So, my company was having a volunteer appreciation event last night, and I noticed that our normal photographers (from the art department) were not present taking pictures. So, I volunteered my services. Since it was the difference between NO shots, and my shots (being completely untrained, and untried) they went with me. ๐Ÿ™‚ It was pretty neat. I ended up shooting 150 shots, HOPING to get some good ones.

The problem, is that the light was BAD. I do not have a lot of experience running my camera at high ISOs, so I kept it at 400, and hoped for the best. I learned a few things. Taking pictures of people talking, I SHOULD have run it up to 1600. They just did NOT turn out well. Even with the flash (which I used EXTREMELY sparingly, to prevent distraction). When you have a presentation going on, especially something SERIOUS, people sit VERY still. THAT is the time to crank the ISO down, and take shots of the audience. I also came to LOVE live view on my camera. When shooting macro, and landscapes, I use live view a lot, but in this setting is really rocked. I was told today, that the pictures were very well done, and they were impressed with the level of focus on some subjects. So, here is my secret. I used live view, with a remote shutter release, to prevent camera shake. After live view was up, I would compose my shot. Then, I would move the focus square over the person, or area I wanted in focus, and hit the magnify button. That would REALLY magnify the subject, and I would manually focus on that person. From there, it was as simple as putting my remote shutter release in front of the camera, hitting the shutter button, and the picture was taken.

Most of my shots were with a full tripod, with the head part extended to my eye level (6′). It was pretty wobbly, so I tried to avoid touching it, as much as possible. After taking pictures for about 2/3 of the event with that, I went up stairs, and lowered the head all the way back down, to try and get some more stability. I then shot down on the audience from above. I got some good pictures there, with my wide-angle lens. Once I came back down, I started shooting with the collapsed head, so I was taking pictures from just above the audiences point of view, giving me a different, and unique perspective of the event.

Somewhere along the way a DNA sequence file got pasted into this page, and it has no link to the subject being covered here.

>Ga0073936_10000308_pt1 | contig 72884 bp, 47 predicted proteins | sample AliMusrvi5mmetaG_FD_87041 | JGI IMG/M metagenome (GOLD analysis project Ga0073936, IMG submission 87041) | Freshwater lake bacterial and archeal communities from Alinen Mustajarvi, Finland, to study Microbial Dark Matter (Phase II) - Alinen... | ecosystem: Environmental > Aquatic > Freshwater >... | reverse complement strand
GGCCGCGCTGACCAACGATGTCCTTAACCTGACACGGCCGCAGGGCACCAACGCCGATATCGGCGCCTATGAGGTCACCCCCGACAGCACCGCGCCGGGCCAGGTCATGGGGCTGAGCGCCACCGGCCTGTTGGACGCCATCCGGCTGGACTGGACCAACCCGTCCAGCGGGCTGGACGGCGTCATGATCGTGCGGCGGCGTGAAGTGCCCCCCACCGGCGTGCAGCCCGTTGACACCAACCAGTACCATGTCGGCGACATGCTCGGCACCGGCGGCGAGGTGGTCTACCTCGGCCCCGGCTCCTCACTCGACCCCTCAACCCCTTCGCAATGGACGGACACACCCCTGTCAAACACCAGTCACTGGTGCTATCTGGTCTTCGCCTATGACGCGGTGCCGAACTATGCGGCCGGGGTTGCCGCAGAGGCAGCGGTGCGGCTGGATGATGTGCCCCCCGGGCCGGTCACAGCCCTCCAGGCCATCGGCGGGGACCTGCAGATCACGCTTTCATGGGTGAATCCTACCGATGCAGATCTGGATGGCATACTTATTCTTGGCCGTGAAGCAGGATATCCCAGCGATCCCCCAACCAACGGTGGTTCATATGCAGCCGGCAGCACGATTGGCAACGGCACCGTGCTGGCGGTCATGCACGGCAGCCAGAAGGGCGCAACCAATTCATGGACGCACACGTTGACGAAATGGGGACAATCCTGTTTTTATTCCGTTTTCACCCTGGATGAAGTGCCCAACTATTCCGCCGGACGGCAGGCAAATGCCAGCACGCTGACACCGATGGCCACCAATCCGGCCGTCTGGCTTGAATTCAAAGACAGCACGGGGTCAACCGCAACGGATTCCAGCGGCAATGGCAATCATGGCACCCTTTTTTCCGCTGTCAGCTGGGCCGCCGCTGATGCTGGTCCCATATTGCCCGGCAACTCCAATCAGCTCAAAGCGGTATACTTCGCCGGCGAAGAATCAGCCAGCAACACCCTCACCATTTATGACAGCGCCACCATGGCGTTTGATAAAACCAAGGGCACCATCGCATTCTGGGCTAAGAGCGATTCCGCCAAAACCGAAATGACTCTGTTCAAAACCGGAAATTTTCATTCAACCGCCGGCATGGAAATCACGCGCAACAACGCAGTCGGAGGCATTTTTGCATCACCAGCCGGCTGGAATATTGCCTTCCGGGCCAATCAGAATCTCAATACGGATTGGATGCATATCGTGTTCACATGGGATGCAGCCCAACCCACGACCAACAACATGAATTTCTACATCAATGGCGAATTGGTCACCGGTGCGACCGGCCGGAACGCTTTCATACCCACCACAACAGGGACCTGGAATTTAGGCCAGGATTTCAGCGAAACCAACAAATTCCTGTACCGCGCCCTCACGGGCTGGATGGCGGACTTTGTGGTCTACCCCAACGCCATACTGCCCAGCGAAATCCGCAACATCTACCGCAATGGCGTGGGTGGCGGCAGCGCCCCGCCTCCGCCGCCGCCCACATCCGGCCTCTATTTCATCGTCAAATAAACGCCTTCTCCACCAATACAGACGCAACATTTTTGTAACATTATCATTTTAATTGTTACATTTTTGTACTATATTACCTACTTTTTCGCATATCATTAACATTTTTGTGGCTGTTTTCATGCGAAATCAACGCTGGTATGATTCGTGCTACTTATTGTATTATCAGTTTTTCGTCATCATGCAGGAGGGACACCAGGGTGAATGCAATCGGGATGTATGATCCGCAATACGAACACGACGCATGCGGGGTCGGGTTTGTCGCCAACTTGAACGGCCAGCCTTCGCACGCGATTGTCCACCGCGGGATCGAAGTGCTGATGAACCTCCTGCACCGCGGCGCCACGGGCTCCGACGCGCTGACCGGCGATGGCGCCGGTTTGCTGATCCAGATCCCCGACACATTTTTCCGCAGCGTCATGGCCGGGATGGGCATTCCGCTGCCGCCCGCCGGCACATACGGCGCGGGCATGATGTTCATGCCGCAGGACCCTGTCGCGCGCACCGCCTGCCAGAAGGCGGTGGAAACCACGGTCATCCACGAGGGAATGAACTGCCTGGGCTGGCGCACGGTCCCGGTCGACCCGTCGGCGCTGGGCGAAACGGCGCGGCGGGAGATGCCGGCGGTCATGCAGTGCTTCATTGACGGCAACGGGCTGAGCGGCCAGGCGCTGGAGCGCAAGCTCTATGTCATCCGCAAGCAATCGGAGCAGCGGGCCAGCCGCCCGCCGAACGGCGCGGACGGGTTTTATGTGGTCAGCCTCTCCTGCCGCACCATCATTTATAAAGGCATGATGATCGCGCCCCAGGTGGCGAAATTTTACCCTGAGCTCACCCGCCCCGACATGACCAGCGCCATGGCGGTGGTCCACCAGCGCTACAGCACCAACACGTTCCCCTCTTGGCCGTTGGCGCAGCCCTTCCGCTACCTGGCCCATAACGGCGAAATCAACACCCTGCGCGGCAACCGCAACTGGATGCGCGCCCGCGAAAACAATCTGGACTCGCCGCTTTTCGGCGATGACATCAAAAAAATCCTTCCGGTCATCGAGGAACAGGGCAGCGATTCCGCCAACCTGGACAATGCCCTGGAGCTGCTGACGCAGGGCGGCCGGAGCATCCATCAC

So, a few things learned from this. Carry your equipment with you, ALL THE TIME. I got this opportunity, because my camera bag was in my car. (as was my tripod and monopod). When shooting in low light, crank the ISO up. Good, sharp, somewhat graining pictures trump good, blurry, pictures, that have low noise. Move your perspective around. I shot over the audience(from a balcony area), at audience level, as well as some good general shots about a headโ€™s height higher than the seated audience. Move around. I literally shot, throughout the night, in about a 180 degrees from one side to the next, carrying my tripod with me. I wish I had shot the dinner trays, and other items, to give a better, full feeling to the event. I also wish I had asked the presenters to each walk back with me, so I could get a GOOD picture of them. Finally, I wish this had been “planned” and I could have gotten there earlier. I was one of the last ones to eat, and finished JUST before the presentation. I volunteered to shoot, while in line, waiting to get my food. It did NOT give me much time to get stuff together, and ready to shoot. Finally, I needed a better tripod. I have that now (yea me). That should help greatly, in the future.

It sounds like I did a good enough job, that the art department is looking at using me in future photo shoots, like this. That is kind of exciting.